We now know from neuroscience that life experiences affect our brains. This is called neuroplasticity.
As we all know, negative events and stressors can lead to mental health struggles.
Stress also impairs your ability to calm yourself and think straight. This is called flipping your lid (formally known as cortical inhibition).
But the flip side of neuroplasticity also means experiences–including therapy–can help modify brain structure and function into a healthier state.
Studies have found that as people get better at controlling their emotions, the brain’s prefrontal cortex (aka the CEO-self) changes.
In other words, your CEO-self becomes stronger.
Your CEO-self is the part of the brain that supports creative problem-solving, taking in and synthesizing new information, focus, decision-making, and collaboration, among other things.
When you flip your lid, cortical function is inhibited. Your CEO-self goes offline.
When it’s offline, all we have to go on is emotion and habit, and these don’t always serve us, as I’m sure you’ve experienced.
Ongoing therapeutic support provides you with opportunities for emotional regulation and co-regulation (IOW cortical facilitation) so your CEO-self can come back online.
Better cortical functioning leads to better decision making, greater insight and more ease, a more profitable business and more satisfied customers.
With your CEO-self back online, you can do the things you need to do to run your business.
You can engage all your executive functioning skills you need to run a successful business.
You can take in and synthesize information, make decisions, focus, prioritize and engage in problem-solving and other creative business endeavors.
You won’t flip your lid and blow up your business when the shit hits the fan.
Beyond the brain changes that result from therapy, it’s also a learning process.
We entrepreneurs are constantly facing challenges, the unknown, and failure.
But without formal commitment and support for debriefing on these challenges and failures, we miss the learning.
If we don’t learn from our experiences, we can’t have the flexibility and creativity we need for our business to thrive.
Through therapy, you can learn about yourself as an entrepreneur and as a leader, and can continue using these insights as you face new challenges–of which there is never a shortage in business.
Support makes you stronger.
Support makes you a better leader.
Support makes you a better business owner.
Therapy works, and it works in a way that makes you a better leader for your business,
The trick is to recognize that mental health risks are INHERENT in entrepreneurship, and to control for them, just as you would for any other risk in business.
There are many ways to do this. Bringing mental health conversations to the table with your biz bestie, your coach, your mastermind group and as appropriate in other conversational settings like networking is just one way.
The best way to protect your mental health as an entrepreneur is to have a plan in place
A business plan helps you prepare for and mitigate risk, and plan for and sustain healthy growth.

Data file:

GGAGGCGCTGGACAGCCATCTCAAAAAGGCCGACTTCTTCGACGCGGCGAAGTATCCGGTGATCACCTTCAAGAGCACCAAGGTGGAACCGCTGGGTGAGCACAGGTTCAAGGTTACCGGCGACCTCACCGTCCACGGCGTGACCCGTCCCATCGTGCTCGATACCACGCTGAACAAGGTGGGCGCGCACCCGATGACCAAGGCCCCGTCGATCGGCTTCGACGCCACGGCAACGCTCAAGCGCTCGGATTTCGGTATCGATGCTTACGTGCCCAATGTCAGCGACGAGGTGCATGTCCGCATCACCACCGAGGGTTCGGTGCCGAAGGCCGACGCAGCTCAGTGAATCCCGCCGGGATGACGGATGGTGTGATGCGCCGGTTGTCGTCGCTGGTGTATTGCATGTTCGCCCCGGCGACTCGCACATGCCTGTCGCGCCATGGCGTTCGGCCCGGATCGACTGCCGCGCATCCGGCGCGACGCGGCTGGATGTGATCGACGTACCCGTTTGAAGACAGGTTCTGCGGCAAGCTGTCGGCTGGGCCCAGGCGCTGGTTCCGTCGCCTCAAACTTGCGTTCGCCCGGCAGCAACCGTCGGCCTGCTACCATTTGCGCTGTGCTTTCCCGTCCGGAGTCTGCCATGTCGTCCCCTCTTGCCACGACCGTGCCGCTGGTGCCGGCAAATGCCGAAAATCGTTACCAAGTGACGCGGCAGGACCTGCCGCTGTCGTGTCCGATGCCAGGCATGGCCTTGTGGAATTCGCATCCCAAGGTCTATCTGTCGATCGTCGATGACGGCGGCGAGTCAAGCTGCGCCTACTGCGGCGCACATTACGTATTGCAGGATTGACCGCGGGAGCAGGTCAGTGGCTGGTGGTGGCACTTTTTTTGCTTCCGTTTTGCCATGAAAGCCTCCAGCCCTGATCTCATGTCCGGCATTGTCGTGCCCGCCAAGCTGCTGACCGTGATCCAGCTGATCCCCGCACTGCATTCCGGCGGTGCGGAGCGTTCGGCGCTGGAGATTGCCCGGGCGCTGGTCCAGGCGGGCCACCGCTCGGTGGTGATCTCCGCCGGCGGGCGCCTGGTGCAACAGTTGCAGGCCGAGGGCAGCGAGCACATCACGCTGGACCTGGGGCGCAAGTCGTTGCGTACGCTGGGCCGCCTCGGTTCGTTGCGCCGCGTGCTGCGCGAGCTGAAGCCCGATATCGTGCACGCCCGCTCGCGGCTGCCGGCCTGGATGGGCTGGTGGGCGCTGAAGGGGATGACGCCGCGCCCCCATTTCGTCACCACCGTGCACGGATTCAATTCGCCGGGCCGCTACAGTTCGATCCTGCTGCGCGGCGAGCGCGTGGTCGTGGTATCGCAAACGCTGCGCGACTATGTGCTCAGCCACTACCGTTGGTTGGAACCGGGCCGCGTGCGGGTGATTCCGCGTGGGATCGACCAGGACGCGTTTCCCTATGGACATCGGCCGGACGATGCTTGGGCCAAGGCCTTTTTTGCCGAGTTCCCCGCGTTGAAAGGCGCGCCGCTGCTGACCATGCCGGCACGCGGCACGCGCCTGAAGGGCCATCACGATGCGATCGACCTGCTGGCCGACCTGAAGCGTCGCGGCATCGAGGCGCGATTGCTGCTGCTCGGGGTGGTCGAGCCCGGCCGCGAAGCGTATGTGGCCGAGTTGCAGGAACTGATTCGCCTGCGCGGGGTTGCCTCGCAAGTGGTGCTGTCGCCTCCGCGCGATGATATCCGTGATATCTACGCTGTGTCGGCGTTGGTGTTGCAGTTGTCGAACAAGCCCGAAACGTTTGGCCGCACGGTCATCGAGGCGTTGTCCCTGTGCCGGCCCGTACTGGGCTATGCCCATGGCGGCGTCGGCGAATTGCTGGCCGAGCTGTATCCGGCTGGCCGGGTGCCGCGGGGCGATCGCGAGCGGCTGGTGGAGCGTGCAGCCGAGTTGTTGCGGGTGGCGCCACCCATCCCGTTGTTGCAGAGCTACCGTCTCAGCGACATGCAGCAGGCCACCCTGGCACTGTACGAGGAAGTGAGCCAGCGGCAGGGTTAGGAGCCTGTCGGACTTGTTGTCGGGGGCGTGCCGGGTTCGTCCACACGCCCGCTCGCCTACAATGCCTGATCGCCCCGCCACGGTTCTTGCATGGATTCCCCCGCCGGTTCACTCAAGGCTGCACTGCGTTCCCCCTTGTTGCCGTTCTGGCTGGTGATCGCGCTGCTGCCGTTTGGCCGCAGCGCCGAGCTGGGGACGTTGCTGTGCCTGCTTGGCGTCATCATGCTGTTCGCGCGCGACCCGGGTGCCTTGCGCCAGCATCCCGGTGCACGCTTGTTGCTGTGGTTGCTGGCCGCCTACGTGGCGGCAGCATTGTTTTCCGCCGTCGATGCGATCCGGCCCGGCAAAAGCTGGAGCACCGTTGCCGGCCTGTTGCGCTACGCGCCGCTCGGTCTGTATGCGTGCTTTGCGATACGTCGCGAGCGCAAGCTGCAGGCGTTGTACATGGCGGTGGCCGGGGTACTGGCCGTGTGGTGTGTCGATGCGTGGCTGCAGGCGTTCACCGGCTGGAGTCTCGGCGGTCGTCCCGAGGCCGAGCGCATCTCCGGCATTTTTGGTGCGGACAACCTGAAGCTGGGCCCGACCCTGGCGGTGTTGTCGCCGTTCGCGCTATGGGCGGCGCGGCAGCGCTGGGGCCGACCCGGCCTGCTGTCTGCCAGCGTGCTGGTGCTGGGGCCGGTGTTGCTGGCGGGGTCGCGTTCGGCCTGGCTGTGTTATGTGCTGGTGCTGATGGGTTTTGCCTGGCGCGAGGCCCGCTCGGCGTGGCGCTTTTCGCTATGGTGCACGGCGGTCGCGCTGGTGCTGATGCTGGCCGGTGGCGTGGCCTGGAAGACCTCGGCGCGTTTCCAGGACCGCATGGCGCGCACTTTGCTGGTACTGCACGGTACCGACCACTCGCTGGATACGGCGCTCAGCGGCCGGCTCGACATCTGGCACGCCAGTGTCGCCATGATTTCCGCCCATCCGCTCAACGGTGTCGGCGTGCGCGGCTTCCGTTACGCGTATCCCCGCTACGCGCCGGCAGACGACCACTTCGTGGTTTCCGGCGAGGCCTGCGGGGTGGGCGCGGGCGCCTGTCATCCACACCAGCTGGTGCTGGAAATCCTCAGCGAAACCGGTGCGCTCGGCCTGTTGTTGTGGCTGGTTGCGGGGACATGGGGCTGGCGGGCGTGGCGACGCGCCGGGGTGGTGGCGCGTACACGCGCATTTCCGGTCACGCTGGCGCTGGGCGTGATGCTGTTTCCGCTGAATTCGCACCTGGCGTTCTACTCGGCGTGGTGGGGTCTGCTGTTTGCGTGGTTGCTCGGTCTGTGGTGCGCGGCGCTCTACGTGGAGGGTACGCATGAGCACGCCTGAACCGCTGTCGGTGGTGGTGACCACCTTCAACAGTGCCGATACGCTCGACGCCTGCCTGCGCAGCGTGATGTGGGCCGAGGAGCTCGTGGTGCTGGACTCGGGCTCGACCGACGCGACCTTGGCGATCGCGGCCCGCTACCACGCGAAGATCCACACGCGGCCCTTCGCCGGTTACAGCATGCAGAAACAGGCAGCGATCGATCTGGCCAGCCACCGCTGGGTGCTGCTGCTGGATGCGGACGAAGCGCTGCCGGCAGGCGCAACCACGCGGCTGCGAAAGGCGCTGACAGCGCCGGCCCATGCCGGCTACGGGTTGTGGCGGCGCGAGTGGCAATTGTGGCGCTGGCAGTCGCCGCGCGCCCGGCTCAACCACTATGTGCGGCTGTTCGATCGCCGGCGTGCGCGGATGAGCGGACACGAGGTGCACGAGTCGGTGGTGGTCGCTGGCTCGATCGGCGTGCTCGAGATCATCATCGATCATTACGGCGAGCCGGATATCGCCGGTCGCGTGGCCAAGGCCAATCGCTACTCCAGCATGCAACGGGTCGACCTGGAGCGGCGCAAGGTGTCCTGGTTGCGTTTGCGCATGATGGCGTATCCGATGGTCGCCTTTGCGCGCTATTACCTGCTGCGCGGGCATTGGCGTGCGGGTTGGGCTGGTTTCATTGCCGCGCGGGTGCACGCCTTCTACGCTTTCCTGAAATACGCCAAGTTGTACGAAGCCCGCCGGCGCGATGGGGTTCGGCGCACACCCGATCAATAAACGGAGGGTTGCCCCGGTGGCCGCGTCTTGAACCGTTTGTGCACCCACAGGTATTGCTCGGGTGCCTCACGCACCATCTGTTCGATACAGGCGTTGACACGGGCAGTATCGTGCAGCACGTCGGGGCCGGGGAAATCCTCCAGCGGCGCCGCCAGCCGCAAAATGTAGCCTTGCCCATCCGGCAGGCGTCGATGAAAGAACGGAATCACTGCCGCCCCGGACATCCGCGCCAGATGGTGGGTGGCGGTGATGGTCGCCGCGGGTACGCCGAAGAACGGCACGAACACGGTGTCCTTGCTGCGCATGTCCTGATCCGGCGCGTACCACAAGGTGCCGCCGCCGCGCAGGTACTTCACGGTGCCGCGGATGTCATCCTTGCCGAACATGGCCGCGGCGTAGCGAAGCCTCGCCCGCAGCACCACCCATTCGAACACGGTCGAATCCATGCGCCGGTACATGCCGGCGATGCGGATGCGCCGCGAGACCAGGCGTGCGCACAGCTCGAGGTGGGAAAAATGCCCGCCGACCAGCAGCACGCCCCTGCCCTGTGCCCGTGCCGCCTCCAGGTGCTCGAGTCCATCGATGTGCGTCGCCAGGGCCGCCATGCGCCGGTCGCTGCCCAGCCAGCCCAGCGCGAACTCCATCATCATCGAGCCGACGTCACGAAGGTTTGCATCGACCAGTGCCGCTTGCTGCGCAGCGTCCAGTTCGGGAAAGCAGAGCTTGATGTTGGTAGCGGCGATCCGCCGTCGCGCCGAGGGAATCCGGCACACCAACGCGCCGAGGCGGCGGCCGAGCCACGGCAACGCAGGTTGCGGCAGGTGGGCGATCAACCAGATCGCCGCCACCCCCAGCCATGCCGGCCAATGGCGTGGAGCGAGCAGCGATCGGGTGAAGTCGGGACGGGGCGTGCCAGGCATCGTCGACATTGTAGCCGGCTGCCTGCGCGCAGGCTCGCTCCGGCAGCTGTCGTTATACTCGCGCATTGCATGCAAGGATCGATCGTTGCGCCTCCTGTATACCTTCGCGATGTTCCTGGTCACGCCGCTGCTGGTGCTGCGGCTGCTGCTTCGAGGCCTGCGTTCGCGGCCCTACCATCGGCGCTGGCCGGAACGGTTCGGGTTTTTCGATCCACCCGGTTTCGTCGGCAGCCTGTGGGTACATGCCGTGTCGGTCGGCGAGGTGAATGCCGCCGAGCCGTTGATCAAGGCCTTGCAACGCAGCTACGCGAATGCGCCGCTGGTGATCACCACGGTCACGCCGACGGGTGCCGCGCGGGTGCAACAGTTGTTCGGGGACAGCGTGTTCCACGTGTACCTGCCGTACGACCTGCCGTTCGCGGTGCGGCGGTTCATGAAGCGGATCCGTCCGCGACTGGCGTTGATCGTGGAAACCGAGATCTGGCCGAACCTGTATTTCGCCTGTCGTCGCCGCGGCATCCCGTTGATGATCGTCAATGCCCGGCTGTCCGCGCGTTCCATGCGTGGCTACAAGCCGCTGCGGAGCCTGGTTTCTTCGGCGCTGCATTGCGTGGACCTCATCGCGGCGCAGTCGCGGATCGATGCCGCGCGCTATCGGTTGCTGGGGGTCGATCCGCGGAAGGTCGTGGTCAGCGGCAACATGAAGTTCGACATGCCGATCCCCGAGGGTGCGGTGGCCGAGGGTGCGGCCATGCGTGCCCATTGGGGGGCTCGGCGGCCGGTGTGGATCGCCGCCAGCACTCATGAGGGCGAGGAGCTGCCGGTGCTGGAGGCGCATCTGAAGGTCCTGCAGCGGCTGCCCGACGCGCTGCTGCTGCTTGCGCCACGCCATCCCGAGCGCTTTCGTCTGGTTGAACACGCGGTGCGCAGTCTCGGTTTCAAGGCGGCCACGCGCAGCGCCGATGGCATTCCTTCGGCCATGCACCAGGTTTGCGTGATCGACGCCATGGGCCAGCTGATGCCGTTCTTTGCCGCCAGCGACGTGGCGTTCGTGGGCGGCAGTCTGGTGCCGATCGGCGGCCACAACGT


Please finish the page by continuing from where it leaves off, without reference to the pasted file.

Just like every other risk in business, you can mitigate the risks to your mental health as an entrepreneur by having a plan.
Your business plan includes financial, marketing and cash flow plans. It should also include a mental health plan for the owner.
And if your business experience of plans being what it takes to make your goals come to fruition is not enough to persuade you, neuroscience also shows that writing down your goals increases your chances of achieving them. Having a formal, recorded strategy for achieving those goals makes it even more likely you’ll be able to accomplish them.
In the same way that the best way like you want to grow your profitability with a plan, you can also nourish your mental health and expand your resilience skills with a plan.
Plans like these allow you to thrive.
Make your plan. Mitigate your risk. Cultivate healthy growth.
My goal as the entrepreneurs’ therapist is to help you keep your CEO-self online as you ride the emotional rollercoaster of running a business, so you don’t flip your lid and blow up your business when the shit hits the fan.
And while it may seem like you “should” be able to keep your CEO-self online on your own, it’s much harder than people think.
There are so many barriers and stressors in the way.
You may think that asking for help makes you weak. The truth is that strong women are even stronger with support.
Support leads to emotional regulation.
When emotions are regulated, that leads to better decision making, greater insight and more ease.
When we are resourced (have better decision making, greater insight and more ease) that leads to more profitable businesses that are emotionally easier to run, and results in more satisfied customers.
This is where I come in. I function as an auxiliary cortex, providing both emotional support and deep knowledge so that, ultimately, your cortical function is facilitated and you are empowered to face and address your challenges as an entrepreneur and bounce back from stress better and faster.
Don’t blow up your business when the crap hits the fan.
Get support for what affects your mental and emotional wellbeing and create a plan to care for it.
Book a free call to learn about working with me here.
(If you want to review a bibliography for the references cited in this article, click here.)